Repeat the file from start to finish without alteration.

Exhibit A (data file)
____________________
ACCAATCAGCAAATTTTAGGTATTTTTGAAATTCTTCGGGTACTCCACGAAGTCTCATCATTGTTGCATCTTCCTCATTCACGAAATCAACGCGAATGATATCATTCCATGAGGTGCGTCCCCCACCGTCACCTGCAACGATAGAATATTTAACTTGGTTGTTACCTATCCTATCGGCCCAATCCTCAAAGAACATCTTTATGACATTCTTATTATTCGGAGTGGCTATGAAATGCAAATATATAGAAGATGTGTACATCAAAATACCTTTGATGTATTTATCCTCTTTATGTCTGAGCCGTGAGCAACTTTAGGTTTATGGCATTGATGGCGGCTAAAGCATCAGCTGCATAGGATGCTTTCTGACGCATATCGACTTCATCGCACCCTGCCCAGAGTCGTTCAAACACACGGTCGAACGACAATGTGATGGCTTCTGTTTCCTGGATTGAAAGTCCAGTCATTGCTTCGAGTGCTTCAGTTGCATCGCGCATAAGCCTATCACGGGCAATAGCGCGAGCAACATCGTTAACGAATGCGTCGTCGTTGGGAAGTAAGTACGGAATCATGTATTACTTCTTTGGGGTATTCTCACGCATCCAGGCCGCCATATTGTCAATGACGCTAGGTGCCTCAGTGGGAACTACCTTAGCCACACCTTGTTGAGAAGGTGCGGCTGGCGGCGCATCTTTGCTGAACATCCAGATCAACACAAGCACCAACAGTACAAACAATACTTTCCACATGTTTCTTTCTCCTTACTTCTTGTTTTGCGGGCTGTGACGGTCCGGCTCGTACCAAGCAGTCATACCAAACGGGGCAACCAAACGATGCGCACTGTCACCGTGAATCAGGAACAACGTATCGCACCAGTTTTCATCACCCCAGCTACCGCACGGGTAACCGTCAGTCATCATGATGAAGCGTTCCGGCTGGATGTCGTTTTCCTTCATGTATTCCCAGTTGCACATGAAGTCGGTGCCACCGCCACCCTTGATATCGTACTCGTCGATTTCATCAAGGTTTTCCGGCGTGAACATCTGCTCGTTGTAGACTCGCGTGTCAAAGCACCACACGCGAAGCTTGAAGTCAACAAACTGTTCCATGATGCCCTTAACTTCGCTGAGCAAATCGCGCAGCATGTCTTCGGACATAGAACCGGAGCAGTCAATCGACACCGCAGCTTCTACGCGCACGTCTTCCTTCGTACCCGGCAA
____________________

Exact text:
ACCAATCAGCAAATTTTAGGTATTTTTGAAATTCTTCGGGTACTCCACGAAGTCTCATCATTGTTGCATCTTCCTCATTCACGAAATCAACGCGAATGATATCATTCCATGAGGTGCGTCCCCCACCGTCACCTGCAACGATAGAATATTTAACTTGGTTGTTACCTATCCTATCGGCCCAATCCTCAAAGAACATCTTTATGACATTCTTATTATTCGGAGTGGCTATGAAATGCAAATATATAGAAGATGTGTACATCAAAATACCTTTGATGTATTTATCCTCTTTATGTCTGAGCCGTGAGCAACTTTAGGTTTATGGCATTGATGGCGGCTAAAGCATCAGCTGCATAGGATGCTTTCTGACGCATATCGACTTCATCGCACCCTGCCCAGAGTCGTTCAAACACACGGTCGAACGACAATGTGATGGCTTCTGTTTCCTGGATTGAAAGTCCAGTCATTGCTTCGAGTGCTTCAGTTGCATCGCGCATAAGCCTATCACGGGCAATAGCGCGAGCAACATCGTTAACGAATGCGTCGTCGTTGGGAAGTAAGTACGGAATCATGTATTACTTCTTTGGGGTATTCTCACGCATCCAGGCCGCCATATTGTCAATGACGCTAGGTGCCTCAGTGGGAACTACCTTAGCCACACCTTGTTGAGAAGGTGCGGCTGGCGGCGCATCTTTGCTGAACATCCAGATCAACACAAGCACCAACAGTACAAACAATACTTTCCACATGTTTCTTTCTCCTTACTTCTTGTTTTGCGGGCTGTGACGGTCCGGCTCGTACCAAGCAGTCATACCAAACGGGGCAACCAAACGATGCGCACTGTCACCGTGAATCAGGAACAACGTATCGCACCAGTTTTCATCACCCCAGCTACCGCACGGGTAACCGTCAGTCATCATGATGAAGCGTTCCGGCTGGATGTCGTTTTCCTTCATGTATTCCCAGTTGCACATGAAGTCGGTGCCACCGCCACCCTTGATATCGTACTCGTCGATTTCATCAAGGTTTTCCGGCGTGAACATCTGCTCGTTGTAGACTCGCGTGTCAAAGCACCACACGCGAAGCTTGAAGTCAACAAACTGTTCCATGATGCCCTTAACTTCGCTGAGCAAATCGCGCAGCATGTCTTCGGACATAGAACCGGAGCAGTCAATCGACACCGCAGCTTCTACGCGCACGTCTTCCTTCGTACCCGGCAA